I had a old woodworking teacher as a kid who wanted me to remember to make sure that I didn't leave a mess with varnish on my completed projects. He gave me a silly sounding name to remind me to clean up the varnish before it dried, saying that if he called it something nice I'd forget it, but a silly name I'd remember for ever. He was right, and to this day I associate the word "snotters" with drips of varnish left to dry and make a woodworking project look ugly.
There is power in naming things. We know this in how we sometimes agonize over how we should name our classes and variables in code, and how getting names right helps to define the content of our methods. Likewise I am sure that this is the real power in using an analogy to describe a concept as ephemeral as the potential for a design problem in working code. Agile developers like to get it to work, and then refactor to get it to work better, however a sensible approach needs to be employed to ensure you are refactoring for the right reasons. As Yannis has correctly stated (and I'll paraphrase), that which seems bad to one person may not necessarily be considered bad by another, and thus the potential for a problem does not logically imply the actual existence of a problem.
Perhaps the analogy isn't quite accurate. Maybe a touch, sound, taste, or visual analogy would be more direct. However the problem with applying a non-olfactory analogy is that it is hard to come up with a good short name to describe code that might end up bothering you in some subtle way, while the word smell implies a subtlety that might have otherwise been overlooked had it not been for some factor that brought it momentarily to your attention. What I like about using the word smell is that it offers a way to describe that something may need to be looked at for further tuning, while not necessarily implying that there is anything wrong... like a good and stinky blue cheese might smell awful yet still taste nice. It's subtle - the phrase... perhaps less so the cheese... or this analogy!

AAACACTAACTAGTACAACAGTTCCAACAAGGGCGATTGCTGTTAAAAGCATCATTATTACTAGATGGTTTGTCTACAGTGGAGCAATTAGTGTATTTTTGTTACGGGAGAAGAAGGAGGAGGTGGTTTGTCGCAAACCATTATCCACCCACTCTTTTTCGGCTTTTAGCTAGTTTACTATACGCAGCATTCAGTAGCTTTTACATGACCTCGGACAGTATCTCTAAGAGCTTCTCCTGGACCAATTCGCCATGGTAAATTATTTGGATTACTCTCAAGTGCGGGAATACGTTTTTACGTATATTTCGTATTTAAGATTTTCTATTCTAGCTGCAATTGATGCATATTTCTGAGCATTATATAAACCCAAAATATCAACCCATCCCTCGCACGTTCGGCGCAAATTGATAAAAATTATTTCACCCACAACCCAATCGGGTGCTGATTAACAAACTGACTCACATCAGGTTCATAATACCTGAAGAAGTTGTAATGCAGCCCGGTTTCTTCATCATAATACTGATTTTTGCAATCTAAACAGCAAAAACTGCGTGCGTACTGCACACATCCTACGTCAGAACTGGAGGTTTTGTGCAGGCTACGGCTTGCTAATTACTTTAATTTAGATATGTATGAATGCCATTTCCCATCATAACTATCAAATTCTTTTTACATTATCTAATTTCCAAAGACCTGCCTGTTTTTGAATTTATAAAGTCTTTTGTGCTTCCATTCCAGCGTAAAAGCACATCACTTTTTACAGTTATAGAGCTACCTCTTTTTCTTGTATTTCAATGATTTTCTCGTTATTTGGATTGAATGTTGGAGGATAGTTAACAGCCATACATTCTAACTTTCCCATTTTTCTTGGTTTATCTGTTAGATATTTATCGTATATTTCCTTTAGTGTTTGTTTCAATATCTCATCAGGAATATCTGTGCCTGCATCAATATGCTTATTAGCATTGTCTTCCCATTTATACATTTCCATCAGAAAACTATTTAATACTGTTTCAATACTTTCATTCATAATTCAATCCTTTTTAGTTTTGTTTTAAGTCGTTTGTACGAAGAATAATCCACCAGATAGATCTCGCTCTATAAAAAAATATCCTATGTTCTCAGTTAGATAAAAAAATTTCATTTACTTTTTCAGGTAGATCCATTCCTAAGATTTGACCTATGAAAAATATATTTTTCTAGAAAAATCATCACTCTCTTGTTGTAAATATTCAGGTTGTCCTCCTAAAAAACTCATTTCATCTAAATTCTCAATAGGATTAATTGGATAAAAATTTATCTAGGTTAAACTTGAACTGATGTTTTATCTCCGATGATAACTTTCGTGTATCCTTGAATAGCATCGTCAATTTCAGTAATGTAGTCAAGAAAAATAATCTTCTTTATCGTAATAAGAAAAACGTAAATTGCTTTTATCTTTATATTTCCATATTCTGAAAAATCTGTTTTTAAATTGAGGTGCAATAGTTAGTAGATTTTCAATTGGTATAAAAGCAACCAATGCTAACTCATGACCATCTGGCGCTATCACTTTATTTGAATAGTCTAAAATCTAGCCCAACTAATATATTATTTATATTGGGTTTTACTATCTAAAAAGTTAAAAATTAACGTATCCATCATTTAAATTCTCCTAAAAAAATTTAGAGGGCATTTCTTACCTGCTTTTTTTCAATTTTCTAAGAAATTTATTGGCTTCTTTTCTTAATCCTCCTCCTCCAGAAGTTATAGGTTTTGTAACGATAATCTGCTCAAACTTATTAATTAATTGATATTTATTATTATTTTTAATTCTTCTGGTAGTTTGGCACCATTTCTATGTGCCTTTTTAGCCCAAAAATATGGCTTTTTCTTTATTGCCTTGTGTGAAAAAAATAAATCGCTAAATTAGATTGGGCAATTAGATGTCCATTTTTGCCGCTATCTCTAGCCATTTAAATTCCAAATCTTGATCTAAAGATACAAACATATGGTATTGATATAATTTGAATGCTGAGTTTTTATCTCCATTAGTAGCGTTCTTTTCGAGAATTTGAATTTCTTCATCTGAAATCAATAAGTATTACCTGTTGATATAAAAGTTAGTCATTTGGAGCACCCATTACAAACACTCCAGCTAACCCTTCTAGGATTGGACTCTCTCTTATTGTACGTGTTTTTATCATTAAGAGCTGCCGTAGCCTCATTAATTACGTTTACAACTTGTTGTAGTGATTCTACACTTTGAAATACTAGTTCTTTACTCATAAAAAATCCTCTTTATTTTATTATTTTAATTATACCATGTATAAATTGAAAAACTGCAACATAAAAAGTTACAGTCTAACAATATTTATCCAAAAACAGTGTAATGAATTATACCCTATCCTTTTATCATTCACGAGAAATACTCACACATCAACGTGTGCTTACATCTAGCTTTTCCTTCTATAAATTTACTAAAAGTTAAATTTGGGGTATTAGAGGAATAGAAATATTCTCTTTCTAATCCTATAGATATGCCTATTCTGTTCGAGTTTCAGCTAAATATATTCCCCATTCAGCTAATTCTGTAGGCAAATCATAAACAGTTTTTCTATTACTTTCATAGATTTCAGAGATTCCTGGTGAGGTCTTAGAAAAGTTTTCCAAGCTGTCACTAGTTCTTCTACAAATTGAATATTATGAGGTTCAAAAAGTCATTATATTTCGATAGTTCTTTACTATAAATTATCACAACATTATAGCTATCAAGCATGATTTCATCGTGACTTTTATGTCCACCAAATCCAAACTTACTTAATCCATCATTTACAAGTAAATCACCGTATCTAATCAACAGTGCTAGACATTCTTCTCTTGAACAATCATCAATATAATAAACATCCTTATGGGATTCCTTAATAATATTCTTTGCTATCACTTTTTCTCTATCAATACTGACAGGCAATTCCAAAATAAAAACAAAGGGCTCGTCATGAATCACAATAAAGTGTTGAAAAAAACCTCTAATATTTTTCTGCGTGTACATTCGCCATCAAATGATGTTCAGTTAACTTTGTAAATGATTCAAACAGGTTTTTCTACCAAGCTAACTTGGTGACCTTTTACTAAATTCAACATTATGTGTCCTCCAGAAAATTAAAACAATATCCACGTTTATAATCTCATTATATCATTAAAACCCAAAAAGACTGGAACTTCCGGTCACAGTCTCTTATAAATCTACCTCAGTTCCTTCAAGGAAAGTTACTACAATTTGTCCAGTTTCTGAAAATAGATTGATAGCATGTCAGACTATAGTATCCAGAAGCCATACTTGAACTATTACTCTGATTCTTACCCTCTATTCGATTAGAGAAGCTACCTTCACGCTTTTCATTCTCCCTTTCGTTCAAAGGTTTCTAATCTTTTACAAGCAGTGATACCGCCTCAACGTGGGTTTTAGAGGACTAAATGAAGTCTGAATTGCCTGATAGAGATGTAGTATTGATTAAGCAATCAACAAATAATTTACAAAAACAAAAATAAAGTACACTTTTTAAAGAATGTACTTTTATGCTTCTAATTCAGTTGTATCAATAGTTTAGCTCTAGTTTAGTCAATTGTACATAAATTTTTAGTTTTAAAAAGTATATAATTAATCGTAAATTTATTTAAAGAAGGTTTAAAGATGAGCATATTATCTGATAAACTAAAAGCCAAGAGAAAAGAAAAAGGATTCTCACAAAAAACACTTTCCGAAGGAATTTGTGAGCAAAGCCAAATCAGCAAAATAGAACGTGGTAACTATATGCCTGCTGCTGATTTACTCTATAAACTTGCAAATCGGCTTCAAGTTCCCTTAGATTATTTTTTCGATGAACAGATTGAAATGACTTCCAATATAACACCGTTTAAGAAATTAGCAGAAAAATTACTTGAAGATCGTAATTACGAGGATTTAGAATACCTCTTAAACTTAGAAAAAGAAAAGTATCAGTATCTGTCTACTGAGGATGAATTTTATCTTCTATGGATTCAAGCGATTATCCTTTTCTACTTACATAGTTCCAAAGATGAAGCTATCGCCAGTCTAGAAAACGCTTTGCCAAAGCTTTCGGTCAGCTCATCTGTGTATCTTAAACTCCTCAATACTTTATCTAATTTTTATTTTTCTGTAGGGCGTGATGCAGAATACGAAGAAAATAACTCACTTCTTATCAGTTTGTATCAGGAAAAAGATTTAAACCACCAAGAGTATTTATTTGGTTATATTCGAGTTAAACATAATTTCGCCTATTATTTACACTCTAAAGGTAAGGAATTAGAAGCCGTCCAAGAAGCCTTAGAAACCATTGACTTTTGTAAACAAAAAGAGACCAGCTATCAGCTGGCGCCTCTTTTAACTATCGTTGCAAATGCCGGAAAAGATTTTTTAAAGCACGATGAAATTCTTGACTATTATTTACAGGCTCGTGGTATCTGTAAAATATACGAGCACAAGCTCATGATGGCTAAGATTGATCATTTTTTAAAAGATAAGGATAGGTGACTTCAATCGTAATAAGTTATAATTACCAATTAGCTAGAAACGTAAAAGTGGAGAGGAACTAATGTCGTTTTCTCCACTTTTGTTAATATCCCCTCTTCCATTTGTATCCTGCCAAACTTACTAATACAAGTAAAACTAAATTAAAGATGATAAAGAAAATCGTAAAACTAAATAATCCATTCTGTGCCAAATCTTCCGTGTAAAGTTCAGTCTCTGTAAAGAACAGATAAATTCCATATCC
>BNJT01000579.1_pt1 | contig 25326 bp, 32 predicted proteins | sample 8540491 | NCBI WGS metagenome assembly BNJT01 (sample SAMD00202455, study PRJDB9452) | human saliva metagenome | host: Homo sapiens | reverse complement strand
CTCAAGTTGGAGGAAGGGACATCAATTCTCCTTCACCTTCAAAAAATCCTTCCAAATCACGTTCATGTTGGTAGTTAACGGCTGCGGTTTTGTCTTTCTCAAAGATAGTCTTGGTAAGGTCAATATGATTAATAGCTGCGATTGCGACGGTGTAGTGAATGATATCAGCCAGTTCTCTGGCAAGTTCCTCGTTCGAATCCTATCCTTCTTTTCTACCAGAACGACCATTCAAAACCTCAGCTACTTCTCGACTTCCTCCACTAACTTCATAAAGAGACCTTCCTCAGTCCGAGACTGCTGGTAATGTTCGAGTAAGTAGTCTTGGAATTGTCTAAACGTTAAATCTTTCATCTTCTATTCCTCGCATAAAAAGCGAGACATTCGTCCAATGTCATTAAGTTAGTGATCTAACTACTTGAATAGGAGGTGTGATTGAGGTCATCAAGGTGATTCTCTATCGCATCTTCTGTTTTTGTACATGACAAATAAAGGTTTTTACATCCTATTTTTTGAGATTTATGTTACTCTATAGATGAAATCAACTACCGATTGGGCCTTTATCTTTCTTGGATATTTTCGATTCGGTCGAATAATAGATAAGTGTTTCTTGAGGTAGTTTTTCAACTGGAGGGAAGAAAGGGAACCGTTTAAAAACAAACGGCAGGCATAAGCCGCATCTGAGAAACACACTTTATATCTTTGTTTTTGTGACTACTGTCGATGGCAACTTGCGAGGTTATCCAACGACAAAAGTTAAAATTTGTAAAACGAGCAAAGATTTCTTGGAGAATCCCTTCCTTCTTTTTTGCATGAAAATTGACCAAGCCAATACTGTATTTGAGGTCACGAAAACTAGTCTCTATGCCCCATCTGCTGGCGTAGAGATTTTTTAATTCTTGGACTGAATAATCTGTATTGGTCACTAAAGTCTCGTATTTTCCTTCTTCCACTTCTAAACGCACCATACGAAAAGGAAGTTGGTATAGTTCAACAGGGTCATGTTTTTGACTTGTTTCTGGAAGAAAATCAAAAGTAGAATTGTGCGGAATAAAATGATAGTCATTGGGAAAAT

Possibly one of the reasons that code smell seems to be treated like bad air on Programmers.SE (yes, pun intended) is that many questions tend to ask "is this a smell", yet without providing enough context. Thus we end up with a pretty useless series of questions that resemble the following:
Q: Could it indicate a problem?
Q: Does it indicate a problem?
A: How will we know without reading all of your code?
Perhaps the underlying issue with people not liking the term "code smell", or perhaps more precisely the reason why many people misuse the phrase, is simply because their definition is being taken from a purists perspective, rather than pragmatically, or perhaps they simply misunderstand what the analogy of a code smell is really meant to represent. Based on the C2-wiki's Code Smell definition it appears that the meaning of the phrase remains sound, and it's usage continues to be applicable, while my now lamented woodwork teacher's wisdom also remains sound, because like Snotters, the phrase Code Smell is hard to forget and will likely continue to be used - and possibly abused - for a long time to come.